The great debate of how to properly clean cast iron cookware continues to span generations. Should you use a bristled brush or a sponge? Or simply wipe it clean with a paper towel? Soap or not, the right method and tools can help keep your hard-earned seasoning intact.
Here are some tips from the pros on the best tool for cleaning your cast iron skillet, and for keeping them in great shape.
Mark Kelly, Public Relations and Advertising Manager for Lodge Manufacturing, showed off a few of Lodge’s favorite accessories for keeping cookware, and cooks, perfectly happy. "There’s as many ways to [clean cast iron] as there are people," Mark said.
First things first: no matter how you like to clean your skillet, everyone can agree that cast iron cookware should never be put in the dishwasher.
Wash or No Wash?
Some cooks prefer not to wash their skillets at all, and only wipe them out. To clean a skillet in this way, wipe out the skillet while it is hot, using a thick pad of paper towels or a kitchen rag to protect your fingers, being sure to remove all food debris. Apply some oil when the skillet has cooled, and put it away. If you're concerned about food safety, know that the skillet will be sterilized once it is heated again to 212ºF. (A skillet will probably go far over that in the course of cooking; it will reach 400ºF in 4 minutes on medium heat.)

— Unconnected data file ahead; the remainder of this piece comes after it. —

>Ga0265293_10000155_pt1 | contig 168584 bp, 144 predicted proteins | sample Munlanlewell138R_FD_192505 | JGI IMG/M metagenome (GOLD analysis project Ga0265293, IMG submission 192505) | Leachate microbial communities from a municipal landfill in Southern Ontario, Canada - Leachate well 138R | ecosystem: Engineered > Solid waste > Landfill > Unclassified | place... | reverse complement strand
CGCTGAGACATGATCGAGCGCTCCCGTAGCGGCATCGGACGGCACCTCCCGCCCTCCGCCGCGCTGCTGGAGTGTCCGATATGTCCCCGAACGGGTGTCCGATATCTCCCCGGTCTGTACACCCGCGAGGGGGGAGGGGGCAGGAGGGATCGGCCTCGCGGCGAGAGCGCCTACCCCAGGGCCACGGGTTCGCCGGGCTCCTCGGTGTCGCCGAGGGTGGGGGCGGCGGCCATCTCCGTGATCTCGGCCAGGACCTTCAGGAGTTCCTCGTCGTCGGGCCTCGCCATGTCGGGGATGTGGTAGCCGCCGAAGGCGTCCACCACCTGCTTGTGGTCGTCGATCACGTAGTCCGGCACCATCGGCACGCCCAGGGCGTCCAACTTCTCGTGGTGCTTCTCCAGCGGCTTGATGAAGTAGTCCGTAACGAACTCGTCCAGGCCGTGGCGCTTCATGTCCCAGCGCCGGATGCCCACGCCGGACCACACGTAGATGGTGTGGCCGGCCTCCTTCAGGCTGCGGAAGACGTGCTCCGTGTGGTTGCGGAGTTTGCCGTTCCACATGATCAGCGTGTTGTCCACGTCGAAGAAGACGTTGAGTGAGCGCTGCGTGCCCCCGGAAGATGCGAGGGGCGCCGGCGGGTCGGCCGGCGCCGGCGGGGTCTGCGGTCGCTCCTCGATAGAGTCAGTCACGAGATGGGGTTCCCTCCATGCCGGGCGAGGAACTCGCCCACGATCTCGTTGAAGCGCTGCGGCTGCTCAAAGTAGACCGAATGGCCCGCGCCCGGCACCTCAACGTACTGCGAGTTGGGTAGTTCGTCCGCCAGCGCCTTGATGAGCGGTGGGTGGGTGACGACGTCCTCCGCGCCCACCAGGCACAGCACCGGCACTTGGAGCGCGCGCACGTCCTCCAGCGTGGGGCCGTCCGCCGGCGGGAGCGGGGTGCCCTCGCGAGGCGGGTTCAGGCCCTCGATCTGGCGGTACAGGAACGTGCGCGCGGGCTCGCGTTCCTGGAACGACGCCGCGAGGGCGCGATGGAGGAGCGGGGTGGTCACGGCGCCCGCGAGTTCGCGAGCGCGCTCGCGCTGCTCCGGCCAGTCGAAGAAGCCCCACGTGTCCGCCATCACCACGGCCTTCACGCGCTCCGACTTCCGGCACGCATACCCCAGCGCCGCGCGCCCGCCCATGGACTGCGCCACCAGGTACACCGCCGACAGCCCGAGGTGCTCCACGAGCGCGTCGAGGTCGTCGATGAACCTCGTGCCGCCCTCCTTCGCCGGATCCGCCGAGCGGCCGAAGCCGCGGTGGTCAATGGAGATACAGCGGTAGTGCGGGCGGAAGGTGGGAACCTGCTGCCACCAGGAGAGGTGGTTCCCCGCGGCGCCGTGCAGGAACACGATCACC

The Best Tool for Washing a Skillet
If you prefer to actually wash the skillet with water or soap, use a mild detergent and nylon-bristled brush like this one sold at Lodge stores. Stiff-bristled brushes work fine too (Faith is a big fan of this brush from Full Circle). But do avoid metal scouring pads and harsh detergents.
Residue from bacon and other meats is my biggest aggravation with cleaning cast iron. Kelly suggested reheating the pan and using this polycarbonate scraper to remove residue. The rounded corners help manage the interior edges of the skillet well.
5 Pro Tips for Cleaning Your Cast Iron Cookware
Here are a few more well-seasoned tips from Lodge on keeping your cast iron cookware in heirloom-worthy condition.
• Soaking is not necessary. If residue remains after cleaning, reheat the pan and use a silicone scraper to remove.
• Always dry immediately and rub with oil. (Rust is your biggest enemy).
• Place in warm oven after oiling to help the oil absorb.
• Never put cast iron in the dishwasher.
• Avoid strong detergents and metal scouring pads unless restoring a rusted piece.
(Image credits: Erika Tracy)